So, to summarize, the argument is that if this list were made public, groups that were named as enemies of the United States would be able to use this fact as a recruiting tool of sorts, allowing them to enhance their capabilities and making them stronger.

This is deeply unconvincing. At Lawfare, Jack Goldsmith, a Harvard law professor and head of the Office of Legal Counsel in the Bush administration, calls this rationale “weak” and provides a thorough rebuttal. Two points of his are especially worth highlighting. The first is that the Pentagon spokesman appears to greatly exaggerate the harm that might be caused by naming these groups and thus “inflating” them. As Sheehan said at the hearing, to qualify as an associated force a group “has to be in co-belligerent status with al Qaeda operating against the United States.” Presumably, then, as Goldsmith notes, they are already “on the receiving end of U.S. or U.S-supported military operations,” a fact that would already be well known on the ground in whichever country they operate in. That would be “a spur to recruitment” whether or not Washington officially acknowledges it. Put another way, if an organization is already doing something that makes it enough of a threat to the United States to be put on this list, it’s hard to see what officially naming it as such would do to meaningfully add to this threat.

Second, whether or not there is a marginal benefit to keeping the list classified, the Pentagon’s statement fails to take into account any of the corresponding costs. In Goldsmith’s words:

There is a countervailing interest in disclosure that the DOD statement does not discuss: The American People’s interest in knowing against whom, and where, U.S. military forces are engaged in war in its name. Such knowledge – which at the May AUMF hearing many members of even the Armed Services Committee seemed to lack – is minimally necessary for the American people to assess the quality, prudence, and necessity of our military efforts.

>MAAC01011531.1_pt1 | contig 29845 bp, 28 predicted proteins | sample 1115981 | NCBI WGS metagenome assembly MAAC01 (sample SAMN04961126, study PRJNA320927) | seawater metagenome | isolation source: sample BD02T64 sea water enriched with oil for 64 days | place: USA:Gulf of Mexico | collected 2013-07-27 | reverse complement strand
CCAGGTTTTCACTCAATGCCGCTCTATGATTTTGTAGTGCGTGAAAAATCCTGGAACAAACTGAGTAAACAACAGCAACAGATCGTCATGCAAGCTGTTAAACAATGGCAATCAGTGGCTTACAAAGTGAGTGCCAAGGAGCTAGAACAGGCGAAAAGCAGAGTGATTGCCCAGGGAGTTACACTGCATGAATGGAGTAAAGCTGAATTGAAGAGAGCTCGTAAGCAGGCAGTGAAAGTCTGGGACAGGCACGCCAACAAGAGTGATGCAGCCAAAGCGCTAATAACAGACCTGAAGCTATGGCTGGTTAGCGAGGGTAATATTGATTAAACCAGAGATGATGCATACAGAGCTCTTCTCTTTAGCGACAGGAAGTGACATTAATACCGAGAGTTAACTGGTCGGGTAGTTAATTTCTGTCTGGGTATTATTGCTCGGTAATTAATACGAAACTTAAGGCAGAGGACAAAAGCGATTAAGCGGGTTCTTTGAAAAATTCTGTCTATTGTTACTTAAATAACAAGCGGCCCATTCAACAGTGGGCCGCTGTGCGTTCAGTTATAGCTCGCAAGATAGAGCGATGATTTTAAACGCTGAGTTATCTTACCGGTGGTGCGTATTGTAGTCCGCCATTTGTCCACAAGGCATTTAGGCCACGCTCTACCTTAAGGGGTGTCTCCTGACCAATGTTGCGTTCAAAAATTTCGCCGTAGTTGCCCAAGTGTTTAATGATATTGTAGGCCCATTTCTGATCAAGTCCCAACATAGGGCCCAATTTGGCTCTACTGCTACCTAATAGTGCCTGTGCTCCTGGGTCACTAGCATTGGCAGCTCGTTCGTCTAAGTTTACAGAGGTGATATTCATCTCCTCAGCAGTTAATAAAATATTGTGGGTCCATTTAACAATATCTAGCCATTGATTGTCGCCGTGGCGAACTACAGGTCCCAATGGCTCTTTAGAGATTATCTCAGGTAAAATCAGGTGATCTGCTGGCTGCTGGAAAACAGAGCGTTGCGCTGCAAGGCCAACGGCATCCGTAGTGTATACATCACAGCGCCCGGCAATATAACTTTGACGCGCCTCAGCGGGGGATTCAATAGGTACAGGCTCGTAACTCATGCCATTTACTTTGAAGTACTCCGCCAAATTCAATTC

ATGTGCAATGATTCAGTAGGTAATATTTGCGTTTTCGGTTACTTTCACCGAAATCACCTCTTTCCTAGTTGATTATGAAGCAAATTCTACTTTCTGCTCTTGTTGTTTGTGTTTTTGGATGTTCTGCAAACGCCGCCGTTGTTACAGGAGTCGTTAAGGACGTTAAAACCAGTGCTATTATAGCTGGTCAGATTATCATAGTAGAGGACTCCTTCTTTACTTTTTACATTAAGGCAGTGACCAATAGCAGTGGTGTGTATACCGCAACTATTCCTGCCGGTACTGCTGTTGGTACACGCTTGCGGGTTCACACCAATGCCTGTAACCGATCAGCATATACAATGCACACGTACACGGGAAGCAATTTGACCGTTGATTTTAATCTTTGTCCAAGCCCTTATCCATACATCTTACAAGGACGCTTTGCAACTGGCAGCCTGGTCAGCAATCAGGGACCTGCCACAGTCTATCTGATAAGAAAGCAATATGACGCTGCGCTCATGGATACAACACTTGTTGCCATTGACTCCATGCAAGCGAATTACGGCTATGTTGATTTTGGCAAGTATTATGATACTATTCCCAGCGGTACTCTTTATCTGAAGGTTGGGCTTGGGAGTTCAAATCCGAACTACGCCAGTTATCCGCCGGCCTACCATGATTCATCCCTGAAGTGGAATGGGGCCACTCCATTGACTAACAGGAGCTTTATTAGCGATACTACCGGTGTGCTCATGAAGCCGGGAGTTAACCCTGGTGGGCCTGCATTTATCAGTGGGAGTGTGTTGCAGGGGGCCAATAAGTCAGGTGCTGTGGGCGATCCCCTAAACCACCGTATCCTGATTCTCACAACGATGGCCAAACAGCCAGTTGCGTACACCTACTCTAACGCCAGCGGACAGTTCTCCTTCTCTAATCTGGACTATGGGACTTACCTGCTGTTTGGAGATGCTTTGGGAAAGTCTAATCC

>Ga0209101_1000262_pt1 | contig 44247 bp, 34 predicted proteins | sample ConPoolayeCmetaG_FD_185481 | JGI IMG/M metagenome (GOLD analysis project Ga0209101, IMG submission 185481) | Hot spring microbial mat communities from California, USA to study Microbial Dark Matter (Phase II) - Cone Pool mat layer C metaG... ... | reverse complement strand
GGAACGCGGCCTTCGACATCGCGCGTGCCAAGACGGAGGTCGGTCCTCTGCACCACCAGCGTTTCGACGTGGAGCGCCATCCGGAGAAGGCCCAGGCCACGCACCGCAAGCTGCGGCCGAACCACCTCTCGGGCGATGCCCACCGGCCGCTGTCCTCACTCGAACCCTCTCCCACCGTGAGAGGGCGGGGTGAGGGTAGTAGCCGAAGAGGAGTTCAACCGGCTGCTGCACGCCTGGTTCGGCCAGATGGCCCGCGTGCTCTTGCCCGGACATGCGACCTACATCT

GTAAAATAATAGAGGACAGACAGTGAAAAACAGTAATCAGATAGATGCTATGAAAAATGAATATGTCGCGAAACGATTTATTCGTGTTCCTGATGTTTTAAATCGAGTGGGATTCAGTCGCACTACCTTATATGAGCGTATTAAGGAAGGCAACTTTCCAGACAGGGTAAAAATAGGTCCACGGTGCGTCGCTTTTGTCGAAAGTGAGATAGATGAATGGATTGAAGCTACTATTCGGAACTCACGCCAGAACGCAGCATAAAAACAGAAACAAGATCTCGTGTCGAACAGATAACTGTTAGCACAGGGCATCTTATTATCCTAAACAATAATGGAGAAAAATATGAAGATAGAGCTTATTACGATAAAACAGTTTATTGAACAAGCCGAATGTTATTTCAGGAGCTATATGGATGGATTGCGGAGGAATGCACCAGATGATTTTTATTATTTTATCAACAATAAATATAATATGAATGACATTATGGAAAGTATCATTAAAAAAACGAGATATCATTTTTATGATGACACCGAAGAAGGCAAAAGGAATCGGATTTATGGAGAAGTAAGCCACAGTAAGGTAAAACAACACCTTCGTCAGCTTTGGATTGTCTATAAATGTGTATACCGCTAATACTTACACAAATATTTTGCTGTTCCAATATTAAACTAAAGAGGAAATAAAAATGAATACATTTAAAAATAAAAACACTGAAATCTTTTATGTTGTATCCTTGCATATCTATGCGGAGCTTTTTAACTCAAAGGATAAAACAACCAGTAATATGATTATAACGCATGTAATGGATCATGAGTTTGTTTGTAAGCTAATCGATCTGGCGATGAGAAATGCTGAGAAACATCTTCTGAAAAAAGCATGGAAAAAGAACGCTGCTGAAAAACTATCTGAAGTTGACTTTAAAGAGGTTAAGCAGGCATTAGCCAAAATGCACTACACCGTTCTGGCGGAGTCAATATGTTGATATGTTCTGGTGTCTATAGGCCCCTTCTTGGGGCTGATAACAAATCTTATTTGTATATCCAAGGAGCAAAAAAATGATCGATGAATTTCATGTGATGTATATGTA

This is the key point: it is quite simply impossible for the U.S. public to exercise any level of democratic accountability over its government on issues of war and peace when the government will not even say publicly who it considers itself to be at war with.

In his May 23 speech at the National Defense University, President Obama said, “We must define our effort not as a boundless ‘global war on terror,’ but rather as a series of persistent, targeted efforts to dismantle specific networks of violent extremists that threaten America.” This is an entirely sensible reframing, both for the government in conducting its operations and for the public in making sense of them. But if the president is really interested in getting the public to think about the conflict as a series of “targeted efforts” rather than a boundless global war, the least he could do is define for us exactly who those efforts are targeted against.

TopicsDefenseTerrorismSecurity RegionsUnited States

Congress Challenges the NSA

Jacob Heilbrunn

Edward Snowden is winning. He may be holed up in a transit lounge in Russia, but Snowden, view him as a traitor or hero, is having a profound effect on the debate in America over the extent of spying conducted by the National Security Agency. The most telling sign is the House’s rejection Wednesday of a bill impeding the agency’s collection of phone records by a vote of 205-217. The interesting thing is not that the bill, which was drafted by Rep. Justin Amash and Rep. John Conyers, Jr., failed. It is how close it came to passing.

Only a furious effort by the Obama administration and the Republican leadership, including John Boehner, ensured that it did not. Here was true bipartisanship but perhaps not in the service of a greater goal, or at least one that mounting numbers of Americans, worried about the intrusiveness of federal government spying efforts, are likely to applaud. Lawmakers such as Jerrold Nadler who have long been critical of the NSA and the expansive counter-terrorist measures instituted after September 11 are seizing the opportunity to press their case with renewed vigor; others like James Sensenbrenner, one of the authors of the Patriot Act, say that it is being contorted to justify policies they never envisioned. Revulsion over elastic interpretations of surveillance by the government is prompting Democratic and Republican lawmakers to revolt.